The book is divided into three parts. Part 1 is a single essay by Ira Berlin. Part 2 deals with abolitionism’s internal debates and tactical shifts from the late eighteenth century into the antebellum era. The essays of the final section are less obviously organized under a single rubric, but work well to explicitly connect Philadelphia to national and international social, cultural, and intellectual trends. Berlin's useful overview sets up the volume’s key themes via a quick and comprehensive walk through the city’s diverse antislavery and abolitionist history, with particular attention given to the experience and impact of black Philadelphians. The changing composition and growth of the black population produced a range of opinions on what strategies would be most effective for achieving black freedom and equality.
David Waldstreicher, whose essay opens part 2, provides a nuanced reconstruction of who and what influenced Benjamin Franklin’s slow pragmatic march through the intellectual trails of abolitionism and antislavery. Franklin’s master, Thomas Tryon, had a profound impact on Quaker abolitionism and on Franklin. Waldstreicher’s conclusion implies that abolitionism and antislavery might have been a more significant social and political force in the Revolutionary era, at least in Pennsylvania, were it not for Franklin’s rejection and taming of the earlier, more potent forms articulated by Tryon and some other Quakers. If Franklin is a type, he is a fitting one. If the nation, during the early republic era, can be envisioned as a body, Franklin's struggle between abolitionism’s radicals and antislavery’s moderates pushed hard from within against the skin at multiple points, nearly always on the verge causing life-threatening ruptures. The essays masterfully capture this tension. Abolitionism and antislavery were internally complex social, political, and intellectual movements. Understanding their complexities renders a much clearer picture of the external effects of abolitionism on the nation.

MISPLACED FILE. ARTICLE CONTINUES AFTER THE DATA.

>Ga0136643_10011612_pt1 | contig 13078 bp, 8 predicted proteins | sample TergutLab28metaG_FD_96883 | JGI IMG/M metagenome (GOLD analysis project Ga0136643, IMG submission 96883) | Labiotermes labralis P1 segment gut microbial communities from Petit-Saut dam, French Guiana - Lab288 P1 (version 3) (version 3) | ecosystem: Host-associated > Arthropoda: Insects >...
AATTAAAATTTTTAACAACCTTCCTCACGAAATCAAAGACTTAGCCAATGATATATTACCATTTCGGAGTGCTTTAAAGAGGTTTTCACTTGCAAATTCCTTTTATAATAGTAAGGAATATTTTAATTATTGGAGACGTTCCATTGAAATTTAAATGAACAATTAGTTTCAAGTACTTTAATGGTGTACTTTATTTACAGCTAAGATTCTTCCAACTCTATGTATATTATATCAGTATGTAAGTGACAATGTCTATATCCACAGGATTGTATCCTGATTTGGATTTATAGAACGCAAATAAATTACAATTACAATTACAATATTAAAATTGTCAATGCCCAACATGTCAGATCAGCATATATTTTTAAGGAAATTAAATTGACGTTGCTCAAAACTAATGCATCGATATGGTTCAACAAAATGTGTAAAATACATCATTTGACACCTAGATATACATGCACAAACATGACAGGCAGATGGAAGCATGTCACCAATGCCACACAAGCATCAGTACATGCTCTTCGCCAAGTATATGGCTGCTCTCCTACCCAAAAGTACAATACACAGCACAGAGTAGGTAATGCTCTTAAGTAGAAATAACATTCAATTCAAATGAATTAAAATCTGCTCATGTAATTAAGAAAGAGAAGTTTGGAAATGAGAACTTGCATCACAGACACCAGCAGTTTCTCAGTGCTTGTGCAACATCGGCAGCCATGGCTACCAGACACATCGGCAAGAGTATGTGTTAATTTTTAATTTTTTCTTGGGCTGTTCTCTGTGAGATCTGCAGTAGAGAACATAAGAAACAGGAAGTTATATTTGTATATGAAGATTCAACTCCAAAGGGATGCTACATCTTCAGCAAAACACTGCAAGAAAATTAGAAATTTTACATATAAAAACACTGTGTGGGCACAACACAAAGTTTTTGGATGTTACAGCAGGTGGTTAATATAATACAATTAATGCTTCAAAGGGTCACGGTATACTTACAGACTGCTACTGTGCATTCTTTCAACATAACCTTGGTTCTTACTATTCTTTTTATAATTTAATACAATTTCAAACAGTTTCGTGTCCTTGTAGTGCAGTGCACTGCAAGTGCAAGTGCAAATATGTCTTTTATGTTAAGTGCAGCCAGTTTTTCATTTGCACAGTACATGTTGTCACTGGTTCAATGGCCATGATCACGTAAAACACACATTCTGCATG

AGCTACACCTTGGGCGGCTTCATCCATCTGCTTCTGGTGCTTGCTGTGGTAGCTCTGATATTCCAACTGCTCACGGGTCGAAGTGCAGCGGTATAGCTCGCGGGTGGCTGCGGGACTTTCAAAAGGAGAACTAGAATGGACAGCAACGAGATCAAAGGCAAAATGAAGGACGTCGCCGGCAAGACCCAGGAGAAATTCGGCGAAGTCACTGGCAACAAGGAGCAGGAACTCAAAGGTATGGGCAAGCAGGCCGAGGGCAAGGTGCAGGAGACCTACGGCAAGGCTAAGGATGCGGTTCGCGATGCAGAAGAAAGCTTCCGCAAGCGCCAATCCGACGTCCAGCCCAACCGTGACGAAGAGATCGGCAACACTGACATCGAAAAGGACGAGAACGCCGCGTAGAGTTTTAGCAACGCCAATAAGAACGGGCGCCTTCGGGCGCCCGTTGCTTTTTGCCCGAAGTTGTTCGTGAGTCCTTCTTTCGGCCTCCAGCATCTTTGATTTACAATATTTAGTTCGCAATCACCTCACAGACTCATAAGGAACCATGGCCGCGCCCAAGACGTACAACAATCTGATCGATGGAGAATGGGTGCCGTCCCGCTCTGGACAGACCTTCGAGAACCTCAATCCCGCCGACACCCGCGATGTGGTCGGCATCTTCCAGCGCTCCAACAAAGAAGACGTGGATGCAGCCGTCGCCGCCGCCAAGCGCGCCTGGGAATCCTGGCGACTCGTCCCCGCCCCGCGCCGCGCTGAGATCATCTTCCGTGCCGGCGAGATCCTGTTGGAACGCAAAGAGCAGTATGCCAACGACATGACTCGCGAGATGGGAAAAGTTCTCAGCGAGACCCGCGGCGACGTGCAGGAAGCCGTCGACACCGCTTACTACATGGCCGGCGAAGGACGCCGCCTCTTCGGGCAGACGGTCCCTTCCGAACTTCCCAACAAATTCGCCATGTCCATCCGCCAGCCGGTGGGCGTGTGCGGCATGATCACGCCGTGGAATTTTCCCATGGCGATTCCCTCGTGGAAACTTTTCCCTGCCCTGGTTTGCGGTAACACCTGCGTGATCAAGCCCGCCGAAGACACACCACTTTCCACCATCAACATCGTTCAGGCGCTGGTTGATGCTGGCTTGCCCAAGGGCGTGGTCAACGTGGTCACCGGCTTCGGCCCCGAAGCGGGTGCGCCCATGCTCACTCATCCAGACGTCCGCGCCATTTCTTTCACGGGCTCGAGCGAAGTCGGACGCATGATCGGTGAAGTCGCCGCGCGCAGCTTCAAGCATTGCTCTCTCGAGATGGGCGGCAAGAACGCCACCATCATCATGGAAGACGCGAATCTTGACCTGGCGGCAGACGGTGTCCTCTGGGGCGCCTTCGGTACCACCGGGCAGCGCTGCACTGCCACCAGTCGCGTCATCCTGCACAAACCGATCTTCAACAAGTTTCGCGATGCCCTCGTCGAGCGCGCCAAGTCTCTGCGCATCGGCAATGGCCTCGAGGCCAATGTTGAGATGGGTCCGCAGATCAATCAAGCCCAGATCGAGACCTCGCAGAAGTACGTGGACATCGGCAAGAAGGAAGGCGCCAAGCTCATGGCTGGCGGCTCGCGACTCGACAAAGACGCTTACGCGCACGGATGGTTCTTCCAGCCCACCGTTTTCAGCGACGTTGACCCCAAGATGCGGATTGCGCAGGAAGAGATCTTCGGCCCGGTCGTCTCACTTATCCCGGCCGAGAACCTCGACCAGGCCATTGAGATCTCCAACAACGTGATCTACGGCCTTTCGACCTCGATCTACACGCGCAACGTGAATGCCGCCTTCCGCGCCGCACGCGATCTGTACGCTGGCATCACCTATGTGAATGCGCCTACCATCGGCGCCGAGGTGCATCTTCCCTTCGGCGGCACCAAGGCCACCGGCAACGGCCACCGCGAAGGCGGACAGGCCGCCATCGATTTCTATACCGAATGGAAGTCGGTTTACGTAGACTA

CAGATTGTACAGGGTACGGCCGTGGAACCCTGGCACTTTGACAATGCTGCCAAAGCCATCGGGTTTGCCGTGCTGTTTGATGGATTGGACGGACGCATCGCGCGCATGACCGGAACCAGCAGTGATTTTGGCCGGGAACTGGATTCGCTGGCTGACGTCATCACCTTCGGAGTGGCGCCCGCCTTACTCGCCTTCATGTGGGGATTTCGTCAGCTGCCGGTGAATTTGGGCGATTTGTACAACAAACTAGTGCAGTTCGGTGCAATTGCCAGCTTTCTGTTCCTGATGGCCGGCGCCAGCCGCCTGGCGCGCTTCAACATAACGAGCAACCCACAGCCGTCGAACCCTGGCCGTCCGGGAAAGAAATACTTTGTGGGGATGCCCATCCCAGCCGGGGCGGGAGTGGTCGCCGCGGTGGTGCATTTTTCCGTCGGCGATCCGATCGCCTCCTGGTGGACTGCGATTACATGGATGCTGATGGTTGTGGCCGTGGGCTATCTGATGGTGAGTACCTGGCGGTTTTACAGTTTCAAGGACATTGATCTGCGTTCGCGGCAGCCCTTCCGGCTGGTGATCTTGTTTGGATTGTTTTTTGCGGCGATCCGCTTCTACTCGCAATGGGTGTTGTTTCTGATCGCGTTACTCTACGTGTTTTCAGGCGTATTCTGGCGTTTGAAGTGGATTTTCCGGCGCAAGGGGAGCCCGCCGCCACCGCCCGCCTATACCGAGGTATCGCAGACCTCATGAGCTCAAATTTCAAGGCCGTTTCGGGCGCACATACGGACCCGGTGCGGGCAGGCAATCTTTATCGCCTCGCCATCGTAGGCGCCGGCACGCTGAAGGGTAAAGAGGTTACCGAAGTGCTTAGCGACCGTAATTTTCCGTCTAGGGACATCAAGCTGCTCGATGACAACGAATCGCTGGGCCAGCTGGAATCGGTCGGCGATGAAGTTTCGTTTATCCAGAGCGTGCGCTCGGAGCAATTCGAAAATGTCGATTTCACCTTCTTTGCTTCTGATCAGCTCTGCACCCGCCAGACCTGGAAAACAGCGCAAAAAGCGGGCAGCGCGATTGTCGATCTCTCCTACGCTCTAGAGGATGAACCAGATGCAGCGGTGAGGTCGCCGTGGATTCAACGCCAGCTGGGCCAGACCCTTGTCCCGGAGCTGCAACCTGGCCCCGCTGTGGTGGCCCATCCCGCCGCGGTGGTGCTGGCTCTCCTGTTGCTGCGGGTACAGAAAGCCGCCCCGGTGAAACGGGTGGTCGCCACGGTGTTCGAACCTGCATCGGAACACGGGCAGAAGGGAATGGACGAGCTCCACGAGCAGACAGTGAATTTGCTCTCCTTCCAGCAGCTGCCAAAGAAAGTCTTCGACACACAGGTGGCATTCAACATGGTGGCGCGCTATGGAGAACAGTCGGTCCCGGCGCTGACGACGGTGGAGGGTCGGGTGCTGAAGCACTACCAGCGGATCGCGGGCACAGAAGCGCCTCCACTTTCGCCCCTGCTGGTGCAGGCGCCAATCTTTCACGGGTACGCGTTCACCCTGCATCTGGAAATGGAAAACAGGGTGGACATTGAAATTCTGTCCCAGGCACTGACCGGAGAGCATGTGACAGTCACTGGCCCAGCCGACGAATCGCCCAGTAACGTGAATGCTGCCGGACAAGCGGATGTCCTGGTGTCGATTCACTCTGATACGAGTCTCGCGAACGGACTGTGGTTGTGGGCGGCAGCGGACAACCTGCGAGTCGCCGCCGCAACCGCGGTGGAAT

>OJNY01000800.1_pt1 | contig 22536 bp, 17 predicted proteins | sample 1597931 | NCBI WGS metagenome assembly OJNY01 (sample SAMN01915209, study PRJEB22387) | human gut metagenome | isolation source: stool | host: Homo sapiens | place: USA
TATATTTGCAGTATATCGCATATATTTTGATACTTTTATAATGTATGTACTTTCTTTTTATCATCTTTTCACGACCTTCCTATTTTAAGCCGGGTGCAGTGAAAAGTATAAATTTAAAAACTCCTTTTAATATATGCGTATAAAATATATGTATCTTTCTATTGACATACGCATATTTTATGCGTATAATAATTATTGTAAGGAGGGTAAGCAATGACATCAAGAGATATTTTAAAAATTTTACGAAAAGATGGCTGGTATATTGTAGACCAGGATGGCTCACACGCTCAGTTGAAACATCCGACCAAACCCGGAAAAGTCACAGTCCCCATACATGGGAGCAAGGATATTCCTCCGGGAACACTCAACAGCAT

Newman and Mueller provide a concise synopsis of each essay in the introduction. Rather than repeat that here, suffice to say that the manner in which Berlin and Waldstreicher seamlessly connect their essays both to the overall argument and to the other essays epitomizes what each historian does in the book. The smooth sophistication with which all of the essays interlock is a model of how such anthologies should be constructed and makes this one intellectually stimulating as well as a pleasure to read. For instance, Heather Nathans’s brilliant cultural analysis of theatre productions such as Othello and race riots reveals how Philadelphia’s nineteenth-century public performances both fed and mirrored white northerners’ shifting sentiments toward abolition, antislavery, and postwar race relations. Her essay connects smoothly with Caleb McDaniel’s mapping of antislavery cosmopolitanism that situates Philadelphia intellectualism within a transatlantic context, as Philadelphia’s public performances were influenced by performances across the Atlantic in London and shaped by events in the West Indies and Haiti. McDaniel’s essay, which includes analysis of cosmopolitan thinking about obligations of national citizenship within a larger context of global responsibility, in turn meshes easily with Gary Nash’s examination of the evolution--though for some it was a devolution--of black and white Philadelphians’ conceptions of how or if race should affect citizenship in the United States.